/
Roundtable

How is the Industry Preventing a Shortage of Human Talent?

Mon, 10/22/2018 - 11:49

As the industry evolves, so does the technology. Mines are becoming more automated and complex, with the promise of autonomous equipment and man-free mines of the future. But rather than eliminating human talent, this will only create the need for more skilled, qualified workers that will be able to work remotely from cities. Mexico Mining Review asked Mexico’s mining leaders how they are adapting to this trend and what actions they are taking to strengthen the country’s human capital pipeline so it can remain a global mining powerhouse.

Miguel Andres Rozo

General Manager
TDM

Mining is an important economic motor for the country and the governments at the federal and municipal levels should help promote the sector. We believe the authorities should not only help Mexican companies in the industry but their international counterparts too. The help does not have to be monetary and the authorities could intervene by connecting companies with Mexican talent, which is an important issue in the sector. The younger generations often do not get many opportunities to connect with the industry and the government could play a critical role in closing talent gaps. Companies could then train and develop people with talent. This would also help boost the economy in Mexico.

claudia-marquez

Claudia Márquez

LATAM Regional Director of Mining Solutions
The Chemours Company

The mining industry is making a great effort to promote human talent development and attraction in the country. In Mexico’s mining history, there have been times when it did not have a positive public perception but this is starting to change. The industry has started to communicate the reality of mining which should result in new generations by raising interest in the sector. Also, public relations are important to attract and retain talent within the newer generations. At Chemours, we are making our own effort by having a diverse and inclusive team. In addition, to better understand the industry, we have included team members with an important background in the sector to make sure we are speaking the same language as our clients. This helps feed the innovation in the company and allows the adoption of new and more sophisticated solutions.

carlos_silva

Carlos Silva

Director General
Carrizal Mining

Human capital is a big priority for us. We do not rely on recruiters and have developed a unique system to select team members that includes a three-month trial. Finding and retaining talented people is always a challenge. Miners used to work six days a week and rest one. Since their families were close to the mines, they were able to dedicate this day to spending time with their loved ones and to see them at least once a week. But now miners work 20 days in a row and rest 20. Due to the family structures in remote areas, often mothers now have to take care of the family alone for 20 days at a time. Now Carrizal Mining is contracting families rather than employees for 20 days at a time, with better productivity as a result.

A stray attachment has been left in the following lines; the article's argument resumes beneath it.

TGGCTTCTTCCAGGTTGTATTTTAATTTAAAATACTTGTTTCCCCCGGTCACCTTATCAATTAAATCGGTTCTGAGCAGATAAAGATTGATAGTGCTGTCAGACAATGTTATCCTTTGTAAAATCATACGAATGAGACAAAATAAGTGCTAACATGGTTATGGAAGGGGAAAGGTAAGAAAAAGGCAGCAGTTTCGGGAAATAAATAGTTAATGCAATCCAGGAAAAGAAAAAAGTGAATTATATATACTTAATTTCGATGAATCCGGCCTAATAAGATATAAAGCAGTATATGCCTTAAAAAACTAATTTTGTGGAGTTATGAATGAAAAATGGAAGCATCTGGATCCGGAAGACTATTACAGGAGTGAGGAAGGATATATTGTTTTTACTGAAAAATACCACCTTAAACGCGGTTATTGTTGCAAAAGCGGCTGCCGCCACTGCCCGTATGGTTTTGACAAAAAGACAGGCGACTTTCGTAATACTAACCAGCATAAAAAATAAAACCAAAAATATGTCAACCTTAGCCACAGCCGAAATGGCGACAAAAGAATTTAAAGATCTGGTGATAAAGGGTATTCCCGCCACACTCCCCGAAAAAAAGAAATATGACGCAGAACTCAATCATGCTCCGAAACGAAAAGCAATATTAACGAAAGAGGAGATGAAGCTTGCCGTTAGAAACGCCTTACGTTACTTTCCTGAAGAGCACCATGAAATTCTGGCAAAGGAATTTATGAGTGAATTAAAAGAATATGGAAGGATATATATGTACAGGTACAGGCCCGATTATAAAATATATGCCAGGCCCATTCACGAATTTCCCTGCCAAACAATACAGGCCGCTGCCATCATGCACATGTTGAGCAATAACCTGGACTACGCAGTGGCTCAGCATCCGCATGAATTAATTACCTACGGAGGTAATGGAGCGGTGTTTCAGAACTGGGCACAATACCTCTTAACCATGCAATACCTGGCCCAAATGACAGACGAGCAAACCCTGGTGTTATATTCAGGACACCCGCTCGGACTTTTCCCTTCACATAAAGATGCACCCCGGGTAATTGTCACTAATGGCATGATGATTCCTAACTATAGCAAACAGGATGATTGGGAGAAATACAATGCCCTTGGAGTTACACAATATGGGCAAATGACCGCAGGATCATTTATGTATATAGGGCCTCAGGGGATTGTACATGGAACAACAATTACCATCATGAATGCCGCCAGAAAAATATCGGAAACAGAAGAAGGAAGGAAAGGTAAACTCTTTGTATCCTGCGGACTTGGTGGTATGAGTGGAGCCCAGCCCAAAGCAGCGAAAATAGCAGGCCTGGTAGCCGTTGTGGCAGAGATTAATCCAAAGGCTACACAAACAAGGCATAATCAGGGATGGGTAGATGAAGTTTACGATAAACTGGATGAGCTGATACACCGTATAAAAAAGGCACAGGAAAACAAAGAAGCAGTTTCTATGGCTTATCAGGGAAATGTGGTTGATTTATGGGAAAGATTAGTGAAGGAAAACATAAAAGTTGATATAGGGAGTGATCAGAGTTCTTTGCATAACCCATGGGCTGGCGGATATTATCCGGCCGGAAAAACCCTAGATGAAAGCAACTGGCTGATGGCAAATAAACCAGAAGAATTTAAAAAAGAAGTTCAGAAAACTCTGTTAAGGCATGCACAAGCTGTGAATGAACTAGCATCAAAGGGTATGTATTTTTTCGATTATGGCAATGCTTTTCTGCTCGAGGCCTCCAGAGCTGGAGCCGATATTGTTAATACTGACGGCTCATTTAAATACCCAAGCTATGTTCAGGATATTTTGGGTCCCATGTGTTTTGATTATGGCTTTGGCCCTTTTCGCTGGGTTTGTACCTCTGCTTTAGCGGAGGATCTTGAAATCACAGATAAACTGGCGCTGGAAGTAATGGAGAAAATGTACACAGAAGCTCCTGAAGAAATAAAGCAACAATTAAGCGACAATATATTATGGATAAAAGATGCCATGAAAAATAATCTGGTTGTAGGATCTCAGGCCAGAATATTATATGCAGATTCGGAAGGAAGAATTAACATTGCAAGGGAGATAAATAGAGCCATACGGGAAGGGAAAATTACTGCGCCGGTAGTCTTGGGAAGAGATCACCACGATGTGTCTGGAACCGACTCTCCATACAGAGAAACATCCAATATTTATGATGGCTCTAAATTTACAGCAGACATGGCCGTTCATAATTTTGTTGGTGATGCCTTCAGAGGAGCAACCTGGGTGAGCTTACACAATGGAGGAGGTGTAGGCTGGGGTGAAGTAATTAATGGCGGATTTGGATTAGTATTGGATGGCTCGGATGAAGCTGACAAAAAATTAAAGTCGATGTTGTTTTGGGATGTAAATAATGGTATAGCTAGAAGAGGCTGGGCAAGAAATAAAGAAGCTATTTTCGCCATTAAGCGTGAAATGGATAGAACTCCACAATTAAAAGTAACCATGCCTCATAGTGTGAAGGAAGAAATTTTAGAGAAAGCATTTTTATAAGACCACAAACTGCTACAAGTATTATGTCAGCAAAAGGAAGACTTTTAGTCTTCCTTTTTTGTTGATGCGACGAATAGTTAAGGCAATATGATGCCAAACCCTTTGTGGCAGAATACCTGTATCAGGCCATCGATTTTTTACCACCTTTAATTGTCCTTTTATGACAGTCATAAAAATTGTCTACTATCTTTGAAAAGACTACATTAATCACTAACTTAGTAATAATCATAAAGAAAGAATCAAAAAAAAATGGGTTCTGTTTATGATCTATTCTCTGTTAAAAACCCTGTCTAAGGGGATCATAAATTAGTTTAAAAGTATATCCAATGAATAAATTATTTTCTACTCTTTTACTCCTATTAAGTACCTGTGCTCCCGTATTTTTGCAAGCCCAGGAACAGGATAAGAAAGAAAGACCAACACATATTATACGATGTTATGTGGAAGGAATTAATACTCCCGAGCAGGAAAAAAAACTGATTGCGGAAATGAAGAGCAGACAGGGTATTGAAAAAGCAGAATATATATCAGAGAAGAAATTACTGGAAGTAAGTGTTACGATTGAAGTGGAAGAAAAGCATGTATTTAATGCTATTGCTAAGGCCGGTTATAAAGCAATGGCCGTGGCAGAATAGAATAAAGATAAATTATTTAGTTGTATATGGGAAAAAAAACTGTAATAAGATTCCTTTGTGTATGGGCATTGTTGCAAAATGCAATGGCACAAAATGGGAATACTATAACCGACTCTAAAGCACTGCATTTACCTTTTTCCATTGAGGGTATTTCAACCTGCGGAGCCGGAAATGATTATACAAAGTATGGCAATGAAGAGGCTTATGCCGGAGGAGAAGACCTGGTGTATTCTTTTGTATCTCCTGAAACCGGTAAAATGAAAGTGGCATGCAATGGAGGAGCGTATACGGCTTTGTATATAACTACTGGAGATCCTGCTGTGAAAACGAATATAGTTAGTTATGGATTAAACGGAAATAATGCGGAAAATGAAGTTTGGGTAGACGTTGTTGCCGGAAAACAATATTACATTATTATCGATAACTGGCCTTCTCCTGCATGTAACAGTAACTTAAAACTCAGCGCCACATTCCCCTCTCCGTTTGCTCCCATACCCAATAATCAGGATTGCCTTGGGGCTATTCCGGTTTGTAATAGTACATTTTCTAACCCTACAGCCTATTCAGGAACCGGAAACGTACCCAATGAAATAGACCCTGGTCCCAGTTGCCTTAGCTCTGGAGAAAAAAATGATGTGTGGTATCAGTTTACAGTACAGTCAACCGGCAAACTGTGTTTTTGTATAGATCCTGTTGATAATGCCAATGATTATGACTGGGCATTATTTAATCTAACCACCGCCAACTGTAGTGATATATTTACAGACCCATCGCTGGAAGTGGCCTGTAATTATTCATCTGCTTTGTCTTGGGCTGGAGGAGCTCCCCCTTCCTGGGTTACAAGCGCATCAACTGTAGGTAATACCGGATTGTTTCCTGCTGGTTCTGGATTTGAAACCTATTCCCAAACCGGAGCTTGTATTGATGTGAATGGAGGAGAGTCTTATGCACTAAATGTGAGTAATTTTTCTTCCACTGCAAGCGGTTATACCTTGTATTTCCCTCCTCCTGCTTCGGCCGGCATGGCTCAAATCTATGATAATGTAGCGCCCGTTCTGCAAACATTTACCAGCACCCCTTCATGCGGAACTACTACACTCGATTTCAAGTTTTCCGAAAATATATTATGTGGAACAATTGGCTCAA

philip-hopwood

Philip Hopwood

Global Mining Leader
Deloitte

There is an increasing need for data scientists as digital disruption sets in throughout the sector. In the past, data scientists would not necessarily have been attracted to the mining industry. With its remote locations and relatively unattractive geographies, mining has always found talent attraction a challenge. This issue is one of the main reasons behind remote mining applications that can bypass the need for on-site operations. This should positively impact talent retention and the future of work within the industry, particularly the push to foster diversity and inclusion. BHP has been at the forefront of this with its aspirational plans for a 50-50 ratio target of male versus female employees by 2025.

octavio-alvidrez

Octavio Alvídrez

CEO
Fresnillo

We used to consider our growth objectives to be the biggest challenge that we faced but now we consider the lack of human talent to be a greater obstacle. We have a large portfolio of projects but we consider the most precious asset in our company to be our talent. The downcycle in the mining industry caused many people to stop working in the industry and now there are many gaps to fill in medium to high-level positions. We are responding to the situation by supporting educational initiatives around the country. We work closely with universities in Mexico City, Guanajuato, Zacatecas, Sonora and Chihuahua, among others. We also provide training facilities where students can go and improve their knowledge and skills.

alfredo-alvarez

Alfredo Álvarez

Energy Segment Leader Mexico and Central America
EY

Mines that have meaningfully invested in technology are reaping results beyond expectations. The availability of accurate information allows taking the right decision at the correct time, minimizing costs and investment. This does not necessarily mean fewer employees. On the contrary, it can improve their quality of living and pay better wages as employees are more productive. Imagine giving workers more challenging jobs that can also add more value to the industry.

jesus-flores

Jesús Flores

Director General
Lasec

In the next 10 years, robotics will play a key role in operational intelligence as mines will be managed remotely, reducing the need for a human presence on-site. Technicians need to become specialized in Industry 4.0 as these services need to reach the deepest corners of a mine. Education is simply fundamental. I think Mexico is working to keep up with these new skills. Lasec is proof of this effort. As a 100 percent Mexican company, we provide our 200 employees with constant training to remain competitive because we understand the importance of this dynamic. We have aggressive internal development programs to offer our people the best education.